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$5 million pledge to enhance minority business in Palm Beach County still lagging

The Scripps Research Institute

The Scripps Research Institute

$5 million pledge to enhance minority business in Palm Beach County still lagging

By K. Chandler

         It was touted in 2004 as one of the biggest investments in Florida history. Then Governor Jeb Bush’s administration described it as an economic engine the likes of Disney World and NASA as a revenue generating source for the state.


     Scripps Florida, a division of The Scripps Research Institute, which is headquartered in La Jolla, CA, is considered a world-class biomedical research facility specializing in new, cutting-edge drugs for diabetes, Parkinson’s, Arthritis, Alzheimer’s, addictions, and a host of other pending medical treatments.

     Since 2004, the State of Florida and Palm Beach County taxpayers have forked out over $1.5 billion to make Florida a premier bio-hub bringing Scripps Florida and Max Planck Society, a German bio tech firm to Northern Palm Beach County, along with a host of other biomedical firms. To date 944 jobs have resulted in the county, translating to roughly $500,000 per position – a far cry from the estimated 44,000 biotech jobs predicted to be up and operating by 2018.

     Equally concerning is a 2006 decision by Palm Beach County Commissioners to give the go head for the project contingent upon a $5 million dollar pledge by several Northern Palm Beach County businessmen to assist minority business development within the county. The $5 million pledge was the key selling point for bringing Scripps Florida to Jupiter rather than Boca Raton, which was also strongly vying for Scripps Florida.

The group of local business-men all agreed to forward the $5 million over a 5 year period ending in 2011, to the Paragon Foundation, a non-profit, Community Development Financial Institution to be used for minority business loans, grants and scholarships. To date, only a portion of the monies have been delivered to Paragon Foundation making it very difficult for them to provide financial assistance to minorities seeking to get into business.

As it currently stands, only one firm, Forbes/Cohen Florida Properties (the firm that developed the Gardens Mall on PGA Blvd. in Palm Beach Gardens), has fulfilled its pledge to come up with their share of the money.

Cheney Bros. a food distributor located out of Riviera Beach, which had originally agreed to come up with annual payments of $50,000 per year, has not been in compliance as well as a number of other companies that agreed to donate the $5 million.

According to former Paragon Chairman Keith James, he tried numerous times to contact Cheney Bros. by phone and email to no avail. Finally, on April 13, 2010 Paragon administrators decided they’d had enough and filed suit against Cheney Bros. for failing to make payments totaling $150,000 as agreed.

For their part, Cheney Bros. has argued that the original agreement was “vague” in nature, and that Scripps, located in California, never relocated its headquarters to Jupiter, as part of the agreement. Other contributing donors cited hard economic conditions as their reason for holding back on the $5 million dollar pledge.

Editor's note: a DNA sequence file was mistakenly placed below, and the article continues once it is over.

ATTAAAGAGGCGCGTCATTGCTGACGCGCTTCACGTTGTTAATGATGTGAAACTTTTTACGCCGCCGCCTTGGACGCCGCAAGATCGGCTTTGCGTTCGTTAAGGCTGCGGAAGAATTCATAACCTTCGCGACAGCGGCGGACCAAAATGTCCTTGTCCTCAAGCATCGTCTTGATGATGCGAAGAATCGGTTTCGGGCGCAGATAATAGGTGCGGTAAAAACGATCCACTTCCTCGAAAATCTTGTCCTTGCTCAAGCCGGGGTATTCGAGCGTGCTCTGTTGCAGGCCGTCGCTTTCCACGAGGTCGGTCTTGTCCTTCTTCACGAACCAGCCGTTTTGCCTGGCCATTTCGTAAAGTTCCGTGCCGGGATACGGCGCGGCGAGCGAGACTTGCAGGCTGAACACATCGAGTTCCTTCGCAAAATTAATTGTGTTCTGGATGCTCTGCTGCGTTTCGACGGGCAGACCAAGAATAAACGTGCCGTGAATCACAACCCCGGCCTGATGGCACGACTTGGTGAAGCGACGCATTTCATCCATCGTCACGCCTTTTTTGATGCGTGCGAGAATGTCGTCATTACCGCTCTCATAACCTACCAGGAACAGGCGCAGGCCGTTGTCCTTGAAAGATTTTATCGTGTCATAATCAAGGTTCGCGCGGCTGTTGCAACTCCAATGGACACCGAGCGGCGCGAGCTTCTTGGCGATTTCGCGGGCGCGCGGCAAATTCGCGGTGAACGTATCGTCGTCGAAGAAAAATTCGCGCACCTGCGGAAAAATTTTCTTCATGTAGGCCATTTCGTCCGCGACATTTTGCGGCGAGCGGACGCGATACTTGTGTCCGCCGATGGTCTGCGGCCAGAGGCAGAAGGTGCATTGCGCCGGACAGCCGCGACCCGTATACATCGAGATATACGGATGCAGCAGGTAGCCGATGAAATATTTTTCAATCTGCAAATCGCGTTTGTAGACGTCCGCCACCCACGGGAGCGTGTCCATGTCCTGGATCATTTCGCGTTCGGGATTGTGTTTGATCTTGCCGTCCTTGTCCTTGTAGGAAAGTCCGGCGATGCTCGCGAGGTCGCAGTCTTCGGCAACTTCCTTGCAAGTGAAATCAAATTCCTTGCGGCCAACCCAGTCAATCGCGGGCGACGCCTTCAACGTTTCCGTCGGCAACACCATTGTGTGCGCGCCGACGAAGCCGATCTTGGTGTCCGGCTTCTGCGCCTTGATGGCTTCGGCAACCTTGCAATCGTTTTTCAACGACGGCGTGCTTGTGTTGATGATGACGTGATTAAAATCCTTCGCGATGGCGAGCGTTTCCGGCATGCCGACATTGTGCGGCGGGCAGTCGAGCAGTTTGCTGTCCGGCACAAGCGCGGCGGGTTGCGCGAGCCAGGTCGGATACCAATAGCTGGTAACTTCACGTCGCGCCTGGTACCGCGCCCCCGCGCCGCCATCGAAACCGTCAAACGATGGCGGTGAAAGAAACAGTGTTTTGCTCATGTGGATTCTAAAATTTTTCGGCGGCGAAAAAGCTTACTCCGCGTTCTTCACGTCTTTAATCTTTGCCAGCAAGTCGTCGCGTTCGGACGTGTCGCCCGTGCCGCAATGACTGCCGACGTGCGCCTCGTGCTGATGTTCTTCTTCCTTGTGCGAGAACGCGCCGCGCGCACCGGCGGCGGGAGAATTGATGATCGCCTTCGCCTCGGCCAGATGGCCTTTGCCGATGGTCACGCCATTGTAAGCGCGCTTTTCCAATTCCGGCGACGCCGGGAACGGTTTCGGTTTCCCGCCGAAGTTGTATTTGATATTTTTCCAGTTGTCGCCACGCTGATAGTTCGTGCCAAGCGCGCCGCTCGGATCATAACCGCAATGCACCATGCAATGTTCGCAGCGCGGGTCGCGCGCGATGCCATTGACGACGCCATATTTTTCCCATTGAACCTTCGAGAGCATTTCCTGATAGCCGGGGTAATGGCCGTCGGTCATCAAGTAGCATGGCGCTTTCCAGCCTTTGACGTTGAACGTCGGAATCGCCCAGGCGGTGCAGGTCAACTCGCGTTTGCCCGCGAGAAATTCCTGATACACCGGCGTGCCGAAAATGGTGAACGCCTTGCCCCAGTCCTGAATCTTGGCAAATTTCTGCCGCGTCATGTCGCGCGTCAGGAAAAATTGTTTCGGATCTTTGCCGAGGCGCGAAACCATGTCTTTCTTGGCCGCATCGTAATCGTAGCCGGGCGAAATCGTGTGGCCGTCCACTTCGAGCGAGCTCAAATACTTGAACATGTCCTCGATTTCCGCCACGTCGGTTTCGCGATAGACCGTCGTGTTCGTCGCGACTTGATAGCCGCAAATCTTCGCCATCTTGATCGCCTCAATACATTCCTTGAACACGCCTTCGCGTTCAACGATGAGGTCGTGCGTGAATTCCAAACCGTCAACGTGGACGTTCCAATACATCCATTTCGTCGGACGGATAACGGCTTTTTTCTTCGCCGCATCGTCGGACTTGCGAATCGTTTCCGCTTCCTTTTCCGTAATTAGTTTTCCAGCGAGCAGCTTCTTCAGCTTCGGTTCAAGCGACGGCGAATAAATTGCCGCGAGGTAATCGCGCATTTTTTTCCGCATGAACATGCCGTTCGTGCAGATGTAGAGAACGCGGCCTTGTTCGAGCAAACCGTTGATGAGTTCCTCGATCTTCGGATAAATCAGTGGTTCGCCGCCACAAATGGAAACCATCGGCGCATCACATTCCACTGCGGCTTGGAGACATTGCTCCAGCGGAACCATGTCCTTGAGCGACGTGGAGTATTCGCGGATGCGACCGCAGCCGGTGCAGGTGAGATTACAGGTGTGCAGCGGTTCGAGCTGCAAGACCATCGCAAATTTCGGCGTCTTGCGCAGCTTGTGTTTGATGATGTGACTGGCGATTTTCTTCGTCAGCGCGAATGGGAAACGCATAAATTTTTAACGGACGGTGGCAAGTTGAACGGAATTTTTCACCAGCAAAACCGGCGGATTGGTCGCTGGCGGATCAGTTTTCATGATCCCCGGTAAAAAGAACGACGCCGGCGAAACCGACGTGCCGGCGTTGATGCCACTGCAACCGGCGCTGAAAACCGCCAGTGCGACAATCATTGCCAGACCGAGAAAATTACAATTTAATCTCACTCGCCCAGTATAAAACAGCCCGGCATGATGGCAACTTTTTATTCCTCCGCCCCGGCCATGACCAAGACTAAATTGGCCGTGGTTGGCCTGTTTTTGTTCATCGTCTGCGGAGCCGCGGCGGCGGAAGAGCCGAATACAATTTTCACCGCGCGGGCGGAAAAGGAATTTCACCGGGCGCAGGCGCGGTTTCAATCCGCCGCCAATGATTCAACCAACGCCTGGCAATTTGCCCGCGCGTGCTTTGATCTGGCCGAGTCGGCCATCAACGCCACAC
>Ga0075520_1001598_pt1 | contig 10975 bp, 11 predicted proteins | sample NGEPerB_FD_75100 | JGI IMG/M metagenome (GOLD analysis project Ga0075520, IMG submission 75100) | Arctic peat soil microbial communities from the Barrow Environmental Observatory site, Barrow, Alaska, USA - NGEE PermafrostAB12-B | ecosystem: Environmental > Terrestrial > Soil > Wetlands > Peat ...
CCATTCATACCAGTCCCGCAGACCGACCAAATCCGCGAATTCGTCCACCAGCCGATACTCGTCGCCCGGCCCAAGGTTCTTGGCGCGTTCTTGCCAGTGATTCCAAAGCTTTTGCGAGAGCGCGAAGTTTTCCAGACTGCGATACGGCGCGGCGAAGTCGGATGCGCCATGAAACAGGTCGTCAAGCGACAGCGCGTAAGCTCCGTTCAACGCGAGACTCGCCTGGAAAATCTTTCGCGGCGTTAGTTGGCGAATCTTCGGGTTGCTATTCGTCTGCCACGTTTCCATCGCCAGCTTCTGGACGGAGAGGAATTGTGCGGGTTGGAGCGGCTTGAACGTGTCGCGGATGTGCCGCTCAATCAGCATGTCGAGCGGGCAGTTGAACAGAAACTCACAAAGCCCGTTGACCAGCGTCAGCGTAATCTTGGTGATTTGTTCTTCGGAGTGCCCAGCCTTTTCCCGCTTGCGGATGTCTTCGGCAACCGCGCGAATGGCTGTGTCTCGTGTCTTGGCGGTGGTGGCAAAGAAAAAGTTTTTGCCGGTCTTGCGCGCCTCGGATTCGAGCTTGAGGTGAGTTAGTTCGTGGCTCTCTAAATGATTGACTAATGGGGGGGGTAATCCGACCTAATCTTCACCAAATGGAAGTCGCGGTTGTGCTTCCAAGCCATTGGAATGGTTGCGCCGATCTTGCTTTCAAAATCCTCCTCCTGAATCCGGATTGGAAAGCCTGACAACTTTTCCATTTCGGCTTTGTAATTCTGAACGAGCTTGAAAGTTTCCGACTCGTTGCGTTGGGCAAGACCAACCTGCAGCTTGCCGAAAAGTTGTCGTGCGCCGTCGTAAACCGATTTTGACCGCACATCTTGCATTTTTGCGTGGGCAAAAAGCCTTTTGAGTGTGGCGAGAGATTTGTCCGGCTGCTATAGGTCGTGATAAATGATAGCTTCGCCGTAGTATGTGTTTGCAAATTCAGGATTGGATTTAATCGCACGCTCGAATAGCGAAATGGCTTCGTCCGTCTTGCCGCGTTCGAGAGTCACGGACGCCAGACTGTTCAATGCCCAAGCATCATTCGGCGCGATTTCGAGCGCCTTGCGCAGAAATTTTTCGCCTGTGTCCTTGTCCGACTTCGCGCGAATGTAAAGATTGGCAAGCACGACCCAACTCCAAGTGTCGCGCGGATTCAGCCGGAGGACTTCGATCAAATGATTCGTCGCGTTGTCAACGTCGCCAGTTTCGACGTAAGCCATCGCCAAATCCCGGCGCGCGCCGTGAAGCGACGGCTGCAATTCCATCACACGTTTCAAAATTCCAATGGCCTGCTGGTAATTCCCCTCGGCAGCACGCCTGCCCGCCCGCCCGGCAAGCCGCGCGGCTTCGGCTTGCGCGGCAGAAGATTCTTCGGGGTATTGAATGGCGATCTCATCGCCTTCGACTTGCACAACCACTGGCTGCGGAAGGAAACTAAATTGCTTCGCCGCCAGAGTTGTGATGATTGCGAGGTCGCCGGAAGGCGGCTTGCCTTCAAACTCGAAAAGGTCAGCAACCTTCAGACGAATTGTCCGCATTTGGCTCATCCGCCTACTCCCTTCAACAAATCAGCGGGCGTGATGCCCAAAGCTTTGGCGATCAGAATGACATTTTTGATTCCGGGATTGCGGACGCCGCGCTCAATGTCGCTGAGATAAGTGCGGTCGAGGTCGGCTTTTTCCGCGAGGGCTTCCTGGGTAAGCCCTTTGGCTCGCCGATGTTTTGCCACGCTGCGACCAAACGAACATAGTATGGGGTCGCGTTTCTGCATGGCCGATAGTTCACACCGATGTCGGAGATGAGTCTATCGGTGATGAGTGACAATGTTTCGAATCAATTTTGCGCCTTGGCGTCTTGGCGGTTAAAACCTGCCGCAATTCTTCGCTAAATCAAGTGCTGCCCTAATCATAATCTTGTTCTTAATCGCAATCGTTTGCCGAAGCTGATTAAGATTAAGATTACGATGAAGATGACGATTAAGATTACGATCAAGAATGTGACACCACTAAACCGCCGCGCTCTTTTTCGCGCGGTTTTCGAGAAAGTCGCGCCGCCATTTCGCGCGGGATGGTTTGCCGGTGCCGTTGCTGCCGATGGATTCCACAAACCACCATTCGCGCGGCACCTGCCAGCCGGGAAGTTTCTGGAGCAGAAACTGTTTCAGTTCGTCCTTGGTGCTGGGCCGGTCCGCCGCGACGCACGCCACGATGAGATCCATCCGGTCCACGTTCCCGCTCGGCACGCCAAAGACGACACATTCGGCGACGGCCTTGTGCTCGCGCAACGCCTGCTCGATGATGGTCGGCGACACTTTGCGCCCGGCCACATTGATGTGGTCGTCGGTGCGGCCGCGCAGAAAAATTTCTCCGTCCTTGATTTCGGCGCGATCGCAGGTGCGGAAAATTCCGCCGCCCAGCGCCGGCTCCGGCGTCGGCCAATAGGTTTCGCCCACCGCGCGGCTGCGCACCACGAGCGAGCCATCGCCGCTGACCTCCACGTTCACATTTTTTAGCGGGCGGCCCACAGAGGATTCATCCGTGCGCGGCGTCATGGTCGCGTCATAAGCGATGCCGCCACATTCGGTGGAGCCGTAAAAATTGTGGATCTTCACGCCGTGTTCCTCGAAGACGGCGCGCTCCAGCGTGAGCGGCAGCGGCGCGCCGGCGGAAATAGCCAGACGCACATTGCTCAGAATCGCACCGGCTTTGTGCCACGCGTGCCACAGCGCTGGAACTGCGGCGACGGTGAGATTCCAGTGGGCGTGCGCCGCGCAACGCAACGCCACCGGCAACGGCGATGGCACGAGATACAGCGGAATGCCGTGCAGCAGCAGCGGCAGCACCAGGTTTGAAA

According to former Palm Beach County Commissioner Addie Greene, who cast the deciding vote in 2006, not only is the situation unacceptable; had she known that the pledged money wouldn’t be forthcoming in a timely manner there would have been no way that she would have voted the way she did back in 2006.

Stating that a “mockery” was made of her vote, she said that she would have “put it in the ocean first,” before putting it in Jupiter.

“The emphasis was to set up an incubator program for the establishment of Black businesses. It has always been my contention that we have such a lack of Black businesses in our community, it is crucial to obtain this assistance. It is still difficult for Black businesses to get loans from banks within the community. An incubator program would have made it so much easier.  Anyone wanting to open up their own business could go to Paragon and Paragon would give them the funding in the form of low interest loans, grants and scholarships” provided they were qualified.

Greene, who is currently a councilwoman representing Mangonia Park, just south of West Palm Beach, also noted that she was frustrated and rather disgusted with the Black public officials in Palm Beach County.

“We have more Black elected officials in Palm Beach County than any county in the entire state of Florida. Yet if you ask most of the Black public officials what is Paragon, they can’t tell you. That’s just how complacent our elected Black officials are in Palm Beach County,” she said.

Greene also noted that the Black community has a role to play in all of this. “We’ve got to learn to come together and stop relying on other people to finance our future. Those were deep pockets [that were being asked to donate the $5 million] yet seven years later we’re still trying to get assistance, and we’re not much better off than we were before. They know they can give us the ‘okey-doke’ anytime and too often we prove them right. That’s got to stop.”

Money raised and given out by the Paragon Foundation:$250,000: Bright Ideas Shoe Design located at 500 Clematis St. in West Palm Beach;$110,000: Family Enterprises, located in the Shops of Rosemary, City Side Suites;$60,000: La Petite Par-fait, a Haitian owned bakery in western Palm Beach County;$250,000: Biotech cancer research building to be located in the northern section of Palm Beach County. Other disbursements include $19,539 in grants, along with $4,116 in scholarships.


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